Looking To The Future
A more intriguing question that comes into play as we consider the future of television. Can there be a successful series centered around an anti-heroine? I have no doubt the fans of Game of Thrones would argue stridently for that position, but as I have never watched that series and never intend to, I’ll take a fifth in this case. There are certainly a growth of anti-heroines in TV, but strangely enough, more seem to be found on comedy. One could make a strong argument that Eleanor (Kirsten Bell) on The Good Place, Maya DeMeo (Minnie Driver) on Speechless, Rebecca Bunch (Rachel Bloom) in Crazy Ex-Girlfriend, and especially politician Selina Meyer (Julia-Louis Dreyfus) are anti-heroines, though I imagine the audience would be more inclined to see them as women behaving badly. However, the difficulty of writing any kind of series around a anti-heroine is clearer when we consider two relatively recent series.
In TNT’s Animal Kingdom, I have repeatedly expressed admiration for the work of Ellen Barkin as Smurf, the matriarch of the Cody clan. An argument could certainly be made that she is the most powerful force in this criminal family. But through the second season, as even the possibility of losing control mounting, she dug in and became excessively stubborn. She tried to act as a mentor to grandson J, but one couldn’t look at what she did with each successive episode as an effort to hold onto her power through the next generation. It also became increasingly clear that even when past problems came back to bite her, she refused to take responsibility for any of it. Never was this more clear when her eldest son Pope, who spent all of Season 2 torment by murdering Catherine, a woman he had once loved, under Smurf’s orders finally confronted her on a lie that she had used to convince him. She didn’t feel the slightest need to defend herself. One could under when surrogate son Baz turned on her halfway through the season, framing her for a murder that she orchestrated. In the final episode, she tried to turn Pope on Baz, who in the biggest shock of the episode, was forgiven for his crime, but there is still a very good possibility that she nevertheless ordered a hit on him that was carried out, and leaves him clinging to life. One is reminded of something of one of her victims said : “She’ll climb over her family to survive.”
Another series where it’s not yet clear the role the lead female plays is at the center of yet another Showtime dramedy I’m Dying Up Here. Melissa Leo plays Goldie, the head of the biggest standup club in 1970s Hollywood. I believe the creators meant to have her serve as this surrogate mother figure to all of the struggling comics who come into her auspice. But all the time I watched this series, I couldn’t help but see another side. Goldie forever promised that she was trying to help make all of these comics by giving them eventually slots on Carson. But the fact is, she seemed to constantly use that as a carrot to prevent herself from actually having to pay anybody who worked for her. When another nightclub came up and offered them a hand up, she turned on her comics saying that “Money is your enemy.” Which seemed to be a big excuse the longer the season lasted. She also refused to negotiate with some of the bigger player when CBS offered some of her comics a shot. Again, we were no doubt supposed to see a women trying to standout in a male dominated industry; all I saw was someone who wouldn’t bend even though she had nothing to negotiate with. The season finale seemed to give her a moment of power when she got one of her comics on Carson. But it also ended with the strong possibility that she arranged to have a rival nightclub burnt down.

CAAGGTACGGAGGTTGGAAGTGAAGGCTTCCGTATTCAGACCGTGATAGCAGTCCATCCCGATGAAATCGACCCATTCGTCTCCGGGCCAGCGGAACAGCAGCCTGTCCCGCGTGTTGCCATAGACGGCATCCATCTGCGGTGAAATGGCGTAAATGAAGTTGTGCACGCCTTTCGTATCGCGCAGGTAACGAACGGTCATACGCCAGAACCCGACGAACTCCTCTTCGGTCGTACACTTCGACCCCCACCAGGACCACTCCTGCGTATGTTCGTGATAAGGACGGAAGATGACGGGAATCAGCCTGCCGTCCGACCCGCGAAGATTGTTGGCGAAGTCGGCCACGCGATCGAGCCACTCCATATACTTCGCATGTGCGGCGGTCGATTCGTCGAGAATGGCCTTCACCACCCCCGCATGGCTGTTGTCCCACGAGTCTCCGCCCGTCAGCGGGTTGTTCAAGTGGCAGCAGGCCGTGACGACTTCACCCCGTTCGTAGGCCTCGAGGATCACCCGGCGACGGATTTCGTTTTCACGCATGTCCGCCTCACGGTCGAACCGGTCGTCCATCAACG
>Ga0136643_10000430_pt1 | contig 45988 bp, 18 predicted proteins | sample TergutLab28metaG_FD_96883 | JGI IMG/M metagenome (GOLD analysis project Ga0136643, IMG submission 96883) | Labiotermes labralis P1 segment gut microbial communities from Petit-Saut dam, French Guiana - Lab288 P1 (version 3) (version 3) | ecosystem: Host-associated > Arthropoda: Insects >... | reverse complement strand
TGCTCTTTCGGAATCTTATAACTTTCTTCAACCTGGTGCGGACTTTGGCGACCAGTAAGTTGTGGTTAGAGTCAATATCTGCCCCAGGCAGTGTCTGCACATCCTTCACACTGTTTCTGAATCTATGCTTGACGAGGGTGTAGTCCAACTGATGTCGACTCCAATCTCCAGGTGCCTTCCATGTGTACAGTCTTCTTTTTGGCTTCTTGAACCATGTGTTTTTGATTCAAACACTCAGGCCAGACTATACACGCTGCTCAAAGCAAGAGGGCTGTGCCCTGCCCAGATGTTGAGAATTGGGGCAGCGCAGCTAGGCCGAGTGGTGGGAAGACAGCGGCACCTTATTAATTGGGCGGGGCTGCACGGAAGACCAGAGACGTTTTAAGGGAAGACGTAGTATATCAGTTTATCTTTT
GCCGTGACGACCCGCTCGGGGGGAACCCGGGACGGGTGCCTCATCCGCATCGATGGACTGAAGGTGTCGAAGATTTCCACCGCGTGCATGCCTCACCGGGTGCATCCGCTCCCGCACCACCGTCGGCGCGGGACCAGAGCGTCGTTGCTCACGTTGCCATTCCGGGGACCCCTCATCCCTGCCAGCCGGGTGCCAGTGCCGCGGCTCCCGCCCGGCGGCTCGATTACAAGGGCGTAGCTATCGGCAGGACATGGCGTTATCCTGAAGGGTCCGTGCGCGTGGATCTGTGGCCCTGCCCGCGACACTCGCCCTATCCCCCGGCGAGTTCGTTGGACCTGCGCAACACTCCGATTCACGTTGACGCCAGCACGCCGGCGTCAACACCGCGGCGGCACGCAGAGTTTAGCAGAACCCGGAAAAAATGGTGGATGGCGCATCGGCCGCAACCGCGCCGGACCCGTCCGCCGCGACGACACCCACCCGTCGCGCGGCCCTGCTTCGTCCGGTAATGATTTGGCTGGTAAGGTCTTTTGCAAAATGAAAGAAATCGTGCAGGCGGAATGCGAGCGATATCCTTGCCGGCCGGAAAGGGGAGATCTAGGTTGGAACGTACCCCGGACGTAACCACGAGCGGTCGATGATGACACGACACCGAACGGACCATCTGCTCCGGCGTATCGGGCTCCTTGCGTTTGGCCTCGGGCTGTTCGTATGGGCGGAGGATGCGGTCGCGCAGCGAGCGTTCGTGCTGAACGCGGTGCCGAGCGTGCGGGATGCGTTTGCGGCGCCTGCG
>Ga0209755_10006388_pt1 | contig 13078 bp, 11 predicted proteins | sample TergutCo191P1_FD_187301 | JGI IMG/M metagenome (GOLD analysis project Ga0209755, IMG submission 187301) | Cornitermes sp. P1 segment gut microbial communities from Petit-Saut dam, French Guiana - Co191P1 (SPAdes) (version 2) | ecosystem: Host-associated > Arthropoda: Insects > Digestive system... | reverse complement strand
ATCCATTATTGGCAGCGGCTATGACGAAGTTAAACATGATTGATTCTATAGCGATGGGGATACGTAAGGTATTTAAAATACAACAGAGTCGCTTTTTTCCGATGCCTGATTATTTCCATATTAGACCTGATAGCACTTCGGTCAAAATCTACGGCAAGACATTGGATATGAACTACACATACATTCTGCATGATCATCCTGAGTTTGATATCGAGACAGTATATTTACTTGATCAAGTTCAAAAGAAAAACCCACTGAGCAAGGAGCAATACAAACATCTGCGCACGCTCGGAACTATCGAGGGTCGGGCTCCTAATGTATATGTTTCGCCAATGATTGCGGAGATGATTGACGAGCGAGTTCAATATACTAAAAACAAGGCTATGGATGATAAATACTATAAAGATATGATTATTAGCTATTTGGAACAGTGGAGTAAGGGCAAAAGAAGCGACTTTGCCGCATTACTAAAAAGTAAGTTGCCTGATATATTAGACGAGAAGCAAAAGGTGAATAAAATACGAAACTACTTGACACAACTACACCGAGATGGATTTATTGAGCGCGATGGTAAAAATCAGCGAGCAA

Now, I’m not certain whether this is intentional, or merely a case of Showtime adding darkness into everything. But it does make you wonder if they were trying to play her as the hero, why portray her as the entertainment equivalent of a sweatshop owner?
The bottom line as we head ever forward into the new golden age: can the anti-heroine find support on TV? One can hardly argue about the lack of good roles for women on television for the last twenty years, and one can only assume that more will slowly emerge. Even having roles for women at the level of Skyler White and Jackie Peyton can hardly be considered steps backwards. And perhaps given the increased number of female showrunner, particularly on Netflix and Amazon, more subtle and measured female roles will probably emerge. (One need only look at Jenji Kohan’s GLOW, a series devoted to a TV female wrestling league, to know that the roles are out there.) The anti-heroine may be a new concept, but if we are to have full equality on TV, we need more women to start breaking bad as well.